How to Be an Awful Guest Blogger

By Guest Author, Wayne Turmel

Being a guest on someone’s blog is a great, free and (it could happen) fun way to help market your book and expand your readership. It’s not difficult to be a good guest on someone’s blog. Some of you, though, could teach a class on how to be a TERRIBLE, AWFUL, REALLY BAD blog or podcast guest.

Since I started in 2016, I have interviewed nearly a hundred independent authors. Some have been amazing, some have been just fine, and a few could teach a course in how to be a really boring, annoying and awful guest on someone’s blog or podcast. In fact, there are a few people reading this who could probably teach a PHD level course on the subject.

Here’s what a few really exceptionally annoying people do:

Whatever you do, don’t follow simple directions. Very few people blog professionally or full-time. They (okay, we) are pressed for time and can’t spend a lot of time on your interview or post. If someone says, “send your material to me by email” or “submit using the webform on my website,” do it. For example, I often reach out to authors on Goodreads and say, “I saw your book, I think you’d be a great interview. Send an email to…….” And then get responses by Goodreads, Facebook messenger, or carrier pigeon. Same goes for submitting content… if they ask for it in Word, don’t send a Google doc or a PDF. It makes extra work and the blogger will wonder if you are an idiot. Seriously. Ask them sometime.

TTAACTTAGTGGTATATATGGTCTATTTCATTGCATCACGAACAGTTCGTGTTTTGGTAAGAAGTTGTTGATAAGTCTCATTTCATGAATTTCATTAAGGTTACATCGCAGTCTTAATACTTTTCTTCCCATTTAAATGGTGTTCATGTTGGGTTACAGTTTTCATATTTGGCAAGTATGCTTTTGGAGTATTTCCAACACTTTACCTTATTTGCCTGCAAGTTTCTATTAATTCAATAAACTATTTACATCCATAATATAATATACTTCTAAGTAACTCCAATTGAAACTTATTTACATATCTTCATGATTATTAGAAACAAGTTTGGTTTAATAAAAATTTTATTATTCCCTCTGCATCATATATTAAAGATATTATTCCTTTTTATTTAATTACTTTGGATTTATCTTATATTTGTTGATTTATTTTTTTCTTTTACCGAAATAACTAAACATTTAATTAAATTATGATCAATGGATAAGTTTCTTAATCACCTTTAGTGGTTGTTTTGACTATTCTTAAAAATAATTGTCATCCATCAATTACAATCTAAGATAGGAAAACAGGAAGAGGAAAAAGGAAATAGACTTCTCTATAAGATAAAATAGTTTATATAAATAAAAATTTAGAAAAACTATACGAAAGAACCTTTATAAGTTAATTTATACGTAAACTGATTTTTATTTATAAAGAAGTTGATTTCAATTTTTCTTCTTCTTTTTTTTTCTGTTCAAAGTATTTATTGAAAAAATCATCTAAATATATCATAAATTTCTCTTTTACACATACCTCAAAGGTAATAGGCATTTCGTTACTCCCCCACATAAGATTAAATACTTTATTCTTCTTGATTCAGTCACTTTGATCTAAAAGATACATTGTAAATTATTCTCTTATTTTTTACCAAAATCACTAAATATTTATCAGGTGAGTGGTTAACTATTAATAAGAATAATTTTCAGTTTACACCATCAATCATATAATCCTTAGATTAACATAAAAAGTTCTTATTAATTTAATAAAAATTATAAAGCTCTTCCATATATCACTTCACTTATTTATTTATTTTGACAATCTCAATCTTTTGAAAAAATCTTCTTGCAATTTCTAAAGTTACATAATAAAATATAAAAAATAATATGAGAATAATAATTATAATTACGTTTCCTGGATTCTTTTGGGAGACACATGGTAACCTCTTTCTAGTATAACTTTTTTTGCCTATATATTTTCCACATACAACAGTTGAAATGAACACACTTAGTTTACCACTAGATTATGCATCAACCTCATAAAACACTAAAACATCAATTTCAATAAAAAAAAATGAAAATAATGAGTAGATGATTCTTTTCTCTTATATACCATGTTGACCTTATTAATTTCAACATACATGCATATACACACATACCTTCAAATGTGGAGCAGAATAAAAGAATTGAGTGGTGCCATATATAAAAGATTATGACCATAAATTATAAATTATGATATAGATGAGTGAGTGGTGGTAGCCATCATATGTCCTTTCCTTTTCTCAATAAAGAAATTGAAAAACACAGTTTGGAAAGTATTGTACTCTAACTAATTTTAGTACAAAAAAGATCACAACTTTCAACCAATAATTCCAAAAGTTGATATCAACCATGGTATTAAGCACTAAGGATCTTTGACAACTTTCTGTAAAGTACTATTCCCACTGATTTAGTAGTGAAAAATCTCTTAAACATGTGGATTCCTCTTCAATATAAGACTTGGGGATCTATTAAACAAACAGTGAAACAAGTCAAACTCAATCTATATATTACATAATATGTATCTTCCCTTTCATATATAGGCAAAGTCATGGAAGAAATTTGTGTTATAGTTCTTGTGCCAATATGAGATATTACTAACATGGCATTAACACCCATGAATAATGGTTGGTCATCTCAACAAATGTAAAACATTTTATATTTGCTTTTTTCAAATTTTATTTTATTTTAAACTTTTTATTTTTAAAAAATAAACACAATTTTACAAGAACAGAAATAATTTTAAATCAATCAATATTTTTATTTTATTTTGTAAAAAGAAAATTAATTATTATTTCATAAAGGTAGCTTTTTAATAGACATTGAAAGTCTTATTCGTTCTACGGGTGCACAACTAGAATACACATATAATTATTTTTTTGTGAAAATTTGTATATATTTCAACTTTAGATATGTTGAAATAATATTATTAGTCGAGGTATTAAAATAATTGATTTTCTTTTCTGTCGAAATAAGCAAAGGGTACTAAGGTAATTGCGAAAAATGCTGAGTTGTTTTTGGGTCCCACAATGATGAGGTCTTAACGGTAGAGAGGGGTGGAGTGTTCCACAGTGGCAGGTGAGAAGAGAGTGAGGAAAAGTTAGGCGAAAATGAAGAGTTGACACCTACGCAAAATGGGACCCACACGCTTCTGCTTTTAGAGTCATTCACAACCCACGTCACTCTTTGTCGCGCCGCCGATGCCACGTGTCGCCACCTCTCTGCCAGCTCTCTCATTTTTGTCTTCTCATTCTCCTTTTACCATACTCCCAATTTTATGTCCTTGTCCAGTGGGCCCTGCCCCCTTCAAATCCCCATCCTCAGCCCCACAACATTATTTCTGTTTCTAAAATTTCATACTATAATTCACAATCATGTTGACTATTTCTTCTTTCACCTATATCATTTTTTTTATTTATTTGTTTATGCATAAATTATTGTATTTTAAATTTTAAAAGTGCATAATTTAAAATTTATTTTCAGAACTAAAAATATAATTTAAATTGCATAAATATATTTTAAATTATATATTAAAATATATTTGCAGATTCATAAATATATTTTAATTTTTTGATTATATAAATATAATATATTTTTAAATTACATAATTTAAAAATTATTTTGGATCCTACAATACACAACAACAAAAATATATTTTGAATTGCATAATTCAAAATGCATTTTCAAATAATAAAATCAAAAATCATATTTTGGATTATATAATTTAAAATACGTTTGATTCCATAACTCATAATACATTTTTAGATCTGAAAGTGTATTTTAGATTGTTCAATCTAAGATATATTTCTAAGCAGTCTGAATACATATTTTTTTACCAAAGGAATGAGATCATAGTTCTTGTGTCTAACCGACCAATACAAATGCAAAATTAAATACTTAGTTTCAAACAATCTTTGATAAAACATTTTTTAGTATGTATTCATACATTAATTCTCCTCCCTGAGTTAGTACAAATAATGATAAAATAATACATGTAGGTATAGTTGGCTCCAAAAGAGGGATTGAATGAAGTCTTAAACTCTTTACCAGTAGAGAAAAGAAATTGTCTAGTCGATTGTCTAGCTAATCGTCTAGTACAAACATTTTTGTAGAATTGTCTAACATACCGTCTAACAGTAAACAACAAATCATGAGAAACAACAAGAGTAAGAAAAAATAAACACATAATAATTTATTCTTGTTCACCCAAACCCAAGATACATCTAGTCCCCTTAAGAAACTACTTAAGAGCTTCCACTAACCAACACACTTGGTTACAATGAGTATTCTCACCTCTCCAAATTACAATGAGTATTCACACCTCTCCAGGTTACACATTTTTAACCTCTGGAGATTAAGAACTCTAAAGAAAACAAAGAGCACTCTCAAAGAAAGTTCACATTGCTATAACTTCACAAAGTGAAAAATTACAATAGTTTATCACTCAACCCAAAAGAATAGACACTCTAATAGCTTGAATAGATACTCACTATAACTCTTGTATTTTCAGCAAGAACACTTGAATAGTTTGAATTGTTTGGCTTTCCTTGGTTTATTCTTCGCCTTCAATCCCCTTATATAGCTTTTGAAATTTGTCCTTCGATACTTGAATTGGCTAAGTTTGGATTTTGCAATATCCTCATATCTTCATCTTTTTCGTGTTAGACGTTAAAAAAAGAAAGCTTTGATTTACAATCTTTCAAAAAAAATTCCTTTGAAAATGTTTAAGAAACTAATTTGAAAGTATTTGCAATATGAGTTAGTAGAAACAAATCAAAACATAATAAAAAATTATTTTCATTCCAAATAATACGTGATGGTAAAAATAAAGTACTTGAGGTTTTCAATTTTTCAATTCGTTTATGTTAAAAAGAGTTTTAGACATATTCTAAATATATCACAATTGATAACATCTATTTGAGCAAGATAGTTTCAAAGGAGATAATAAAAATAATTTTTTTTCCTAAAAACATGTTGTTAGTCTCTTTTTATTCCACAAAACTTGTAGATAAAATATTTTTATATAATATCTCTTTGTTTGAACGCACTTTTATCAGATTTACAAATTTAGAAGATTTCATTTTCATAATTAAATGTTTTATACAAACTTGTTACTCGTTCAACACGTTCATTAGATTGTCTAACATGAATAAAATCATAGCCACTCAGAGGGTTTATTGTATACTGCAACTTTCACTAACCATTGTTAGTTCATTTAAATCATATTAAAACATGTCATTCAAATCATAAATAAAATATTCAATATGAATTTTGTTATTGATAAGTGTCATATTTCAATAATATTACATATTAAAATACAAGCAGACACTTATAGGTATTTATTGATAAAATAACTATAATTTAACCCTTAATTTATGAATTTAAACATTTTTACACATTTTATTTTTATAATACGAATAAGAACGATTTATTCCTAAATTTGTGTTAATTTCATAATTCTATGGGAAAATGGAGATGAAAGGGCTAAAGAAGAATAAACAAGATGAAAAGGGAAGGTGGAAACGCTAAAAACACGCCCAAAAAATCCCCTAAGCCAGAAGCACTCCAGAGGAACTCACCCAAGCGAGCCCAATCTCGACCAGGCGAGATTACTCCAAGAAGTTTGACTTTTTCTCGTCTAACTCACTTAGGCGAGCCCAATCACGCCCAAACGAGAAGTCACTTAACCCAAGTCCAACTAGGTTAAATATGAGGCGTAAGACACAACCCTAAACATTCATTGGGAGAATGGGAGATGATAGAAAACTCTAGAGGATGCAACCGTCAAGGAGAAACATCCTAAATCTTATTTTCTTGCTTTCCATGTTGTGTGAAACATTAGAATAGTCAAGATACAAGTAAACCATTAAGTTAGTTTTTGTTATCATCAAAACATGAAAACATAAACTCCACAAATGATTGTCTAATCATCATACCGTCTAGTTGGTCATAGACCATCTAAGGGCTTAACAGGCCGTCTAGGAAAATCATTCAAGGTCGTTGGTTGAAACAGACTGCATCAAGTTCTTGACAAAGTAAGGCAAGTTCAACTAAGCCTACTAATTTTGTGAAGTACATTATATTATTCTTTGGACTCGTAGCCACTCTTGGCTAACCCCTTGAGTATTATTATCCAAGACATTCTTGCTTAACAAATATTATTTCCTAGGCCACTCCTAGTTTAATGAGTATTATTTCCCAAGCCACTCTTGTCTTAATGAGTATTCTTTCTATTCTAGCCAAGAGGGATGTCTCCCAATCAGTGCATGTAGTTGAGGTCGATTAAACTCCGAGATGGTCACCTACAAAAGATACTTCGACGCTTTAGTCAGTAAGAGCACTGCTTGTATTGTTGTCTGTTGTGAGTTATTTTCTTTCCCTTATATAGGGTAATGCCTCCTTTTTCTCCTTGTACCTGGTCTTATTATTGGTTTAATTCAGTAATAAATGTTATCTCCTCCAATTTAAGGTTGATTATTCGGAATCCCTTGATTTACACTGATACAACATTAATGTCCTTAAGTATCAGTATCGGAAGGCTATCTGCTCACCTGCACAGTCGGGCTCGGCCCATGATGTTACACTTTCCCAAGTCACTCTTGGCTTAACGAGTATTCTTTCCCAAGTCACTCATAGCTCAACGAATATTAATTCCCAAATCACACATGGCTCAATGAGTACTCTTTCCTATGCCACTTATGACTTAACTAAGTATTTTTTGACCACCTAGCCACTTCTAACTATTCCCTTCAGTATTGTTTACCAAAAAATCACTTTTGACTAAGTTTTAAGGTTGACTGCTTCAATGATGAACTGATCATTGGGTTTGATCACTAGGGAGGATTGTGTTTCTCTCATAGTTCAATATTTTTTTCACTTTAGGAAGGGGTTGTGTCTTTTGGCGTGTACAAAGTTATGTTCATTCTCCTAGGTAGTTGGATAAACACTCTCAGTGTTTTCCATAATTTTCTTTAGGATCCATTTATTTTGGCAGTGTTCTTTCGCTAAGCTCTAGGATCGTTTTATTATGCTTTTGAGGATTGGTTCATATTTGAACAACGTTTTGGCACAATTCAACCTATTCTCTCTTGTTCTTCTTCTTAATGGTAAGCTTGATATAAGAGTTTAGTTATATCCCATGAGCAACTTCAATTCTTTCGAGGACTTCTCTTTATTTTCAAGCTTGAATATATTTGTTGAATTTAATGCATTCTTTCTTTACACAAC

By all means, don’t read the blog or listen to the podcast before submitting.  Know who you are submitting to. My blog is for historical fiction authors (and if you’re a HTR author with a historical fiction novel, drop me a line, by email).  That means no memoirs, no modern romances, no 90 day weight loss plans and no werewolves (The one exception would be Robert McCammon’s “The Wolfs Hour”, where he had a werewolf fighting Nazis. It’s set in WW2, I could make room for that.) If you query and the blogger says no (usually with the explanation that it’s not right for their audience) don’t pester them. Move on. You both have better things to do with your time.